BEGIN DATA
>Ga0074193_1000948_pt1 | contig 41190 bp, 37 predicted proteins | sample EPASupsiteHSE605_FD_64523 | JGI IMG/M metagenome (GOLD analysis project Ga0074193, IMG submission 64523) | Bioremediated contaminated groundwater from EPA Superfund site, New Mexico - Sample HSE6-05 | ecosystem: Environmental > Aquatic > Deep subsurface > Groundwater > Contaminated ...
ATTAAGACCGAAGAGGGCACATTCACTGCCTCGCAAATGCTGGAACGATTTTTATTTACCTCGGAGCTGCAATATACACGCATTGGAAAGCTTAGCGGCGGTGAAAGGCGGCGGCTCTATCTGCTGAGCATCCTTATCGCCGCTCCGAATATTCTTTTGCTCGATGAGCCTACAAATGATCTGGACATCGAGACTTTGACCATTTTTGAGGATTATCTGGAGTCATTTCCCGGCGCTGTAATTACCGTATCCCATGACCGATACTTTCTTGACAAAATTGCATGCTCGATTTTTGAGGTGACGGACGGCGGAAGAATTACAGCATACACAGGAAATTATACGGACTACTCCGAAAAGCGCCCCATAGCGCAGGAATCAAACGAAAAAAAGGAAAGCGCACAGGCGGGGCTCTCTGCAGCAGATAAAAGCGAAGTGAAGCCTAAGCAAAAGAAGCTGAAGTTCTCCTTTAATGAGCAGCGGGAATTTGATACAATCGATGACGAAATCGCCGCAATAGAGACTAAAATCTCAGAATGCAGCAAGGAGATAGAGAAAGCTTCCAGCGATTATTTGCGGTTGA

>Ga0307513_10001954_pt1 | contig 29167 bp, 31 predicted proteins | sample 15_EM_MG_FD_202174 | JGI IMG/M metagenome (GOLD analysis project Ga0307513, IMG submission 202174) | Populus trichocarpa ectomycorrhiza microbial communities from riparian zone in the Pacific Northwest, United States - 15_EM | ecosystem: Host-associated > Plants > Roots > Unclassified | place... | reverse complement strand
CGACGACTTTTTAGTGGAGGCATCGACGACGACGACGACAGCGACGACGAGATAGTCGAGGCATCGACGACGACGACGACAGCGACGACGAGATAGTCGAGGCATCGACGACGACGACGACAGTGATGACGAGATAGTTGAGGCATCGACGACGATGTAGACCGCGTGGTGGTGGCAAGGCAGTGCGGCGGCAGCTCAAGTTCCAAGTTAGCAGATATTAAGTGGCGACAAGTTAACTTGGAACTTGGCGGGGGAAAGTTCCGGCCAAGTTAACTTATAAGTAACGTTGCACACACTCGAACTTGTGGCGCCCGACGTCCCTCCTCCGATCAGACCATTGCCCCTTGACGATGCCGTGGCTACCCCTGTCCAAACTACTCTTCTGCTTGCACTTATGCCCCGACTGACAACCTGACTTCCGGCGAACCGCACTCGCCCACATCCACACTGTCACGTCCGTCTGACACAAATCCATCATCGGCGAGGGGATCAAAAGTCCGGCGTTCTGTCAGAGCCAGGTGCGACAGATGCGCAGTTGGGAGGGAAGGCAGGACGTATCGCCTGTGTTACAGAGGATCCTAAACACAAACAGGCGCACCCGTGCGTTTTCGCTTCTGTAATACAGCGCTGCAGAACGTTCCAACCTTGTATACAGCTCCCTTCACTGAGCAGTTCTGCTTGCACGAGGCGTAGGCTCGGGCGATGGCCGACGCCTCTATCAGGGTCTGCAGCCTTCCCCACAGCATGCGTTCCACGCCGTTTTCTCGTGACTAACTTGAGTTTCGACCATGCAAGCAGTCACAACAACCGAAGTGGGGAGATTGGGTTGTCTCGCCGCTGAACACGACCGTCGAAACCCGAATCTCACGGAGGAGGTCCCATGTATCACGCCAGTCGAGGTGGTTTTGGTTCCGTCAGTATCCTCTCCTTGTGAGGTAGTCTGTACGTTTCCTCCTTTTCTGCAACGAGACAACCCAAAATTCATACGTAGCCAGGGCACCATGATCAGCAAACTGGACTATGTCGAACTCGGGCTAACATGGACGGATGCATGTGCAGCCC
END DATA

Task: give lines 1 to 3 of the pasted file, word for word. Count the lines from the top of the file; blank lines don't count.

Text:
>Ga0074193_1000948_pt1 | contig 41190 bp, 37 predicted proteins | sample EPASupsiteHSE605_FD_64523 | JGI IMG/M metagenome (GOLD analysis project Ga0074193, IMG submission 64523) | Bioremediated contaminated groundwater from EPA Superfund site, New Mexico - Sample HSE6-05 | ecosystem: Environmental > Aquatic > Deep subsurface > Groundwater > Contaminated ...
ATTAAGACCGAAGAGGGCACATTCACTGCCTCGCAAATGCTGGAACGATTTTTATTTACCTCGGAGCTGCAATATACACGCATTGGAAAGCTTAGCGGCGGTGAAAGGCGGCGGCTCTATCTGCTGAGCATCCTTATCGCCGCTCCGAATATTCTTTTGCTCGATGAGCCTACAAATGATCTGGACATCGAGACTTTGACCATTTTTGAGGATTATCTGGAGTCATTTCCCGGCGCTGTAATTACCGTATCCCATGACCGATACTTTCTTGACAAAATTGCATGCTCGATTTTTGAGGTGACGGACGGCGGAAGAATTACAGCATACACAGGAAATTATACGGACTACTCCGAAAAGCGCCCCATAGCGCAGGAATCAAACGAAAAAAAGGAAAGCGCACAGGCGGGGCTCTCTGCAGCAGATAAAAGCGAAGTGAAGCCTAAGCAAAAGAAGCTGAAGTTCTCCTTTAATGAGCAGCGGGAATTTGATACAATCGATGACGAAATCGCCGCAATAGAGACTAAAATCTCAGAATGCAGCAAGGAGATAGAGAAAGCTTCCAGCGATTATTTGCGGTTGA

>Ga0307513_10001954_pt1 | contig 29167 bp, 31 predicted proteins | sample 15_EM_MG_FD_202174 | JGI IMG/M metagenome (GOLD analysis project Ga0307513, IMG submission 202174) | Populus trichocarpa ectomycorrhiza microbial communities from riparian zone in the Pacific Northwest, United States - 15_EM | ecosystem: Host-associated > Plants > Roots > Unclassified | place... | reverse complement strand